Heidi Smith, MSPT, a physical therapist for Charlestown retirement community, is now training to compete in The Hy-Vee 5150 U.S. Championship Triathlon, one of the world’s premier events for professional and amateur triathletes. This triathlon, which will be held September 2 at Gray’s Lake in Des Moines, Iowa, is for athletes worldwide who meet the qualifying standards at a 5150 event.
The number 5150 refers to the total kilometers in an international distance triathlon: a 1.5 kilometer swim, a 40-kilometer bike ride and a 10-kilometer run, for a total of 51.5 kilometers. This is the distance of the Olympic triathlon and many other races held in the United States and throughout the world. Since 2011, the Hy-Vee Triathlon has been host to the 5150 U.S. Championship, sponsored by World Triathlon Corporation
Smith will compete in Athena, a division for female triathletes who weighs 160 pounds or more. She is training every day except Friday. “Monday I swim, Tuesday I bike with a group in Elkridge, Wednesday I bike with a group out in Ellicott City, Thursday I do track/speed work, Saturday I do long runs, and Sunday -- if I don’t have a competition-- I do long bike rides with friends,” she said. “And then the week starts all over again.”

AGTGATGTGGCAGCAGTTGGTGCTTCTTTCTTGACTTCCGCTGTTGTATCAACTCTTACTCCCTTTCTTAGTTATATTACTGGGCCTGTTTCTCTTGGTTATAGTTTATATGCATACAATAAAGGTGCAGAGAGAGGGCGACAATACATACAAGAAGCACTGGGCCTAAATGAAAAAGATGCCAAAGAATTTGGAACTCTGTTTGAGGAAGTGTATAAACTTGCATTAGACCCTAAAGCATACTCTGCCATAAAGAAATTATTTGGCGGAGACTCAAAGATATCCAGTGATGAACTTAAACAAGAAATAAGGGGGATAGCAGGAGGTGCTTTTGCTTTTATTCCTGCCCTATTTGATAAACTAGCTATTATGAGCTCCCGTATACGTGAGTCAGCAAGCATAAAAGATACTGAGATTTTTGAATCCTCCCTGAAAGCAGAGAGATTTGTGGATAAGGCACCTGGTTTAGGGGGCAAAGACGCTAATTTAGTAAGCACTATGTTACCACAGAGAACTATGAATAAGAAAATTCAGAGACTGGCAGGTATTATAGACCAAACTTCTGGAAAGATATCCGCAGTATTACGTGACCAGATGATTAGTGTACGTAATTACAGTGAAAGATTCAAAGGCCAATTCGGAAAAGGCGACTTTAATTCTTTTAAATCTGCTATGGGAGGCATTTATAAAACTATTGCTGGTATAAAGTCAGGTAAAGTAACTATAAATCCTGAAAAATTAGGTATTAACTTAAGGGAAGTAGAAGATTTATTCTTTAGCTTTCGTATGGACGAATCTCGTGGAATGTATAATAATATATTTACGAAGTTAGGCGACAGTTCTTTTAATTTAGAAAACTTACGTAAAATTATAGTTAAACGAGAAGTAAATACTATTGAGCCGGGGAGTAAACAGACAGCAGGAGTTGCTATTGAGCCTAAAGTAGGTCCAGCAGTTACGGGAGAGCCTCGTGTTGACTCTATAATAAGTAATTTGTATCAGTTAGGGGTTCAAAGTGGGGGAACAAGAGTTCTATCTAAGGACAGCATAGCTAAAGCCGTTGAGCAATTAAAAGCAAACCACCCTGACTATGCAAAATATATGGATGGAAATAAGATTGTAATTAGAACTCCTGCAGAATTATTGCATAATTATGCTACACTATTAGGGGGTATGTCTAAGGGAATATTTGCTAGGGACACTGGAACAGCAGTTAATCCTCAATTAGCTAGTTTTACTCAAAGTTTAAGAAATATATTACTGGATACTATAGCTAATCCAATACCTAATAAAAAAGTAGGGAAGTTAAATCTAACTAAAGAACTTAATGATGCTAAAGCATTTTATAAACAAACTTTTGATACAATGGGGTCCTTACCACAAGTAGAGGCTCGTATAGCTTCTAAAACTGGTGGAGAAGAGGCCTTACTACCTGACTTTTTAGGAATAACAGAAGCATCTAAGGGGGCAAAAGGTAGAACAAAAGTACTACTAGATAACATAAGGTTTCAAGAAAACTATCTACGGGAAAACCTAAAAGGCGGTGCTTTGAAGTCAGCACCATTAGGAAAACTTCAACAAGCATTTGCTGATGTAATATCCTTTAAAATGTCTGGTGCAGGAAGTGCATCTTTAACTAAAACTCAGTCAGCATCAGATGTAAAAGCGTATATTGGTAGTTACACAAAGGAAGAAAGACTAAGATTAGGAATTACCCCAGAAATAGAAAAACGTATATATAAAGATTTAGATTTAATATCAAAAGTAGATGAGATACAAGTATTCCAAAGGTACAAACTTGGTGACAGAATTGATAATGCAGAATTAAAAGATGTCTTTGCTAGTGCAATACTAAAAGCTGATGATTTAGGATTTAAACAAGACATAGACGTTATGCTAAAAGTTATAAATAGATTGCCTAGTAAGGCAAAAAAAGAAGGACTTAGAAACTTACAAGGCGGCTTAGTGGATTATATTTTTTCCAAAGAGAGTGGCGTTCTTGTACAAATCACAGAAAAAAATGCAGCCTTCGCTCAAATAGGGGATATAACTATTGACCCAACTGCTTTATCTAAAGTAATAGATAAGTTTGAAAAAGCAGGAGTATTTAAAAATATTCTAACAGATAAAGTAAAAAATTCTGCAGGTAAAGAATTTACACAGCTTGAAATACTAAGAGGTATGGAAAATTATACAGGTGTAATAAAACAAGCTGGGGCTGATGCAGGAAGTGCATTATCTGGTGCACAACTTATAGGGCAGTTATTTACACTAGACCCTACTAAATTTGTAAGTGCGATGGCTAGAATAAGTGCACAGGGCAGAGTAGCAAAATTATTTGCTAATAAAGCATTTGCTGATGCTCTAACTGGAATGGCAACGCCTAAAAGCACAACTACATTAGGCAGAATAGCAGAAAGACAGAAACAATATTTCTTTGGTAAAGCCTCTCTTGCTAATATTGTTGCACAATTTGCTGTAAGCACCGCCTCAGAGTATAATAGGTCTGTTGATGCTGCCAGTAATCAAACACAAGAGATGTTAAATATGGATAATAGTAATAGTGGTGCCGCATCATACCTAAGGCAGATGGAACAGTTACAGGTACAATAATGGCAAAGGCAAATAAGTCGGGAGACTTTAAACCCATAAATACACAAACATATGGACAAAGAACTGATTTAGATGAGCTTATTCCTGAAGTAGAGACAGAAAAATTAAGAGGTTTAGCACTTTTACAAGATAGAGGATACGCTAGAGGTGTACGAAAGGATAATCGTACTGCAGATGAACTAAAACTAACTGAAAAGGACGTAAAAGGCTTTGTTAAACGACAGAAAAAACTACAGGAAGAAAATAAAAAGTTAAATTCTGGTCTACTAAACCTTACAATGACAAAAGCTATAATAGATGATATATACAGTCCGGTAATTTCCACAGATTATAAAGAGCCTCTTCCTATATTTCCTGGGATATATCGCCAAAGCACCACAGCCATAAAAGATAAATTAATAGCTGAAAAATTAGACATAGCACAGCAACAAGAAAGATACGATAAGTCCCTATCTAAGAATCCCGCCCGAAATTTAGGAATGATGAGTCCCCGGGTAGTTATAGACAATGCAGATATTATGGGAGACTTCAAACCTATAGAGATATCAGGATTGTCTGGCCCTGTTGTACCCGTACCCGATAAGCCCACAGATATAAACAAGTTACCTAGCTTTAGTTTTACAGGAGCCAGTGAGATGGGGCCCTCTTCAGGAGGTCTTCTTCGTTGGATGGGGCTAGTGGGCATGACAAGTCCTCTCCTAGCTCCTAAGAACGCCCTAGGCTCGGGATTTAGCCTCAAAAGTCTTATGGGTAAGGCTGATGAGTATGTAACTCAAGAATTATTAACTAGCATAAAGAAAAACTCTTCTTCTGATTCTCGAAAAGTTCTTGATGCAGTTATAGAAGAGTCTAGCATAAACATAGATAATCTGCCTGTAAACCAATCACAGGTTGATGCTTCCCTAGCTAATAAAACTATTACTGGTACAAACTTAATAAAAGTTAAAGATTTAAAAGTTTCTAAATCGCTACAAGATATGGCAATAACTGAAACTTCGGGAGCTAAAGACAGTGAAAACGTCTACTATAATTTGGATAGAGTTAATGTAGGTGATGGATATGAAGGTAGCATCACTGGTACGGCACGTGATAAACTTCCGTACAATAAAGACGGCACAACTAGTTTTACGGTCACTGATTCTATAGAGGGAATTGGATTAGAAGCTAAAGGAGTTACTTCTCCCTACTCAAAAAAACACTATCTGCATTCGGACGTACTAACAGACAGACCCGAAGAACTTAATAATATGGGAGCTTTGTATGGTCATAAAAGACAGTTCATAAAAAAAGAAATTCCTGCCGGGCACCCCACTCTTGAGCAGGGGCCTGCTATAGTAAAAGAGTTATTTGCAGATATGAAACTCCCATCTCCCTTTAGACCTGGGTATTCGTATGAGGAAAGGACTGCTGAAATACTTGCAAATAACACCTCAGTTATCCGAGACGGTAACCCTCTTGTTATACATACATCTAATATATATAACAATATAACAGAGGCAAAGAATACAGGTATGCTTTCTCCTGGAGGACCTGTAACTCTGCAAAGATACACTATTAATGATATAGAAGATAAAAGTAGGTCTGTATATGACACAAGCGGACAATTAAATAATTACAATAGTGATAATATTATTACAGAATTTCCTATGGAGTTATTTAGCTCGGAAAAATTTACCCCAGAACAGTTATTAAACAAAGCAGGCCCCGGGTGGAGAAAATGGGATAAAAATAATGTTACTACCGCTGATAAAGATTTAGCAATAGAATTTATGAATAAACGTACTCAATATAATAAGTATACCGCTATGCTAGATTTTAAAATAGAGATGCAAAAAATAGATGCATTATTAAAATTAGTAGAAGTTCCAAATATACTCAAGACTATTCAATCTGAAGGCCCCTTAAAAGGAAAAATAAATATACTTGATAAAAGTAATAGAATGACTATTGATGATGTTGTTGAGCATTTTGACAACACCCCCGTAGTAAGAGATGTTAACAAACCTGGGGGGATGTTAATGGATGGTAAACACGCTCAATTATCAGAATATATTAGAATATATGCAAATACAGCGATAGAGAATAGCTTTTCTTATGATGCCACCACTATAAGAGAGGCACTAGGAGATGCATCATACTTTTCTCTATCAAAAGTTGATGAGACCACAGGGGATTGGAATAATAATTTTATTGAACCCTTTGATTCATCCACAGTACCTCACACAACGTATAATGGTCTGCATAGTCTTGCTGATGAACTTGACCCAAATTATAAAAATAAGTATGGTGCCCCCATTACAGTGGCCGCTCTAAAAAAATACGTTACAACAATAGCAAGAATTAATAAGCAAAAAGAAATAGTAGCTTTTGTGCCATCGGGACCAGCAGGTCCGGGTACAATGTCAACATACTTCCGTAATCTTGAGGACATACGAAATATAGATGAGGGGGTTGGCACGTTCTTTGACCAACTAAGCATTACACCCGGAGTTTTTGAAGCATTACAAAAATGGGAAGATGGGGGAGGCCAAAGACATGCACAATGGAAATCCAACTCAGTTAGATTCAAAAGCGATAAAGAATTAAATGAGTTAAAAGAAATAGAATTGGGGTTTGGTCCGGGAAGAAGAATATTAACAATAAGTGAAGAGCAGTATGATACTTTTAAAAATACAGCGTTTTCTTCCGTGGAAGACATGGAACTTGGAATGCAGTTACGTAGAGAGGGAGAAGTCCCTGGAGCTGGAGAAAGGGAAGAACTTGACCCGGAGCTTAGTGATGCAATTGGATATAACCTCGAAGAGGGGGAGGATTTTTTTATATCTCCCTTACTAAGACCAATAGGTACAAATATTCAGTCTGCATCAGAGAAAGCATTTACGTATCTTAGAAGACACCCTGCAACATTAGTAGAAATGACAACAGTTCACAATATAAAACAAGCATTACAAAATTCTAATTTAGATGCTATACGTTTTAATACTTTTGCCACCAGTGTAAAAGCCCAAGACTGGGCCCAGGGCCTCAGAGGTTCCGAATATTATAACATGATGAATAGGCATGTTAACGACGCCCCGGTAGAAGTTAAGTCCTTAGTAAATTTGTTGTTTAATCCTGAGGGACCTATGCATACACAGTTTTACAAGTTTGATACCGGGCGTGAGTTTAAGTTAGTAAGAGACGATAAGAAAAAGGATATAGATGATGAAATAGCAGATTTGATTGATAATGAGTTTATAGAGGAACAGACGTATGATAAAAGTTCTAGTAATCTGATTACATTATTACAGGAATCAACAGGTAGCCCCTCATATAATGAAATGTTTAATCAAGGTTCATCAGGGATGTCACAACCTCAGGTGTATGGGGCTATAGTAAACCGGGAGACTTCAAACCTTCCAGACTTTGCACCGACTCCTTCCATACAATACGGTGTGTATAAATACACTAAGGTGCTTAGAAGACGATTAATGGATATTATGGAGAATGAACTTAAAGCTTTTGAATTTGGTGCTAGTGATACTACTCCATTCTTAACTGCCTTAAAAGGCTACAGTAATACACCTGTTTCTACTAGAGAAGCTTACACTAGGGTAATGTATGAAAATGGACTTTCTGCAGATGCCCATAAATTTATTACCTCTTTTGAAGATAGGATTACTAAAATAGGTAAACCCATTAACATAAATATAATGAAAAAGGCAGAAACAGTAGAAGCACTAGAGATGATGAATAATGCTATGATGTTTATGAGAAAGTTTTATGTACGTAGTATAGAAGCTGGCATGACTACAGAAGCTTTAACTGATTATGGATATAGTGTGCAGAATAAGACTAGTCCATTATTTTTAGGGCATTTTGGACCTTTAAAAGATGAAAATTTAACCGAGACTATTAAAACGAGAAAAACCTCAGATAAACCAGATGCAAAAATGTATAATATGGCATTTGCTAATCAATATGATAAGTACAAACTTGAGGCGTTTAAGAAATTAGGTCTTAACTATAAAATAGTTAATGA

Smith, who earlier this year competed in the Boulder Peak Triathlon in Colorado, will compete in the U.S. Championship to support The Scott Rigsby Foundation’s Wounded Warrior Fund, which is a 501C organization dedicated to inspire, inform and enable individuals with loss of limb or mobility to live a healthy, active lifestyle.
“The Scott Rigsby Foundation couldn’t be a better organization for me to partner with,” said Smith, an Overlea resident who grew up overseas in Germany as a ‘brat’ on Army and Air Force bases. “The military is near and dear to my heart. It couldn’t be more perfect and it also ties thematically to my work at Charlestown.”
“I do it for the challenge, “Smith said. “I started because a friend didn’t think I could do a duathalon and I wanted to prove the friend wrong. Then I wanted to challenge myself to see if I could do a triathlon, and did the shortest distance called a sprint. Then I tried a longer distance called Olympic, and then this year tried an even longer distance, the ½ Ironman (70.3 miles).
“Next year I’m really crazy and am going to go for it and do a full Ironman 140.6 mile, “ she said. “ I’m going back to Boulder and doing the inaugural Boulder Ironman.”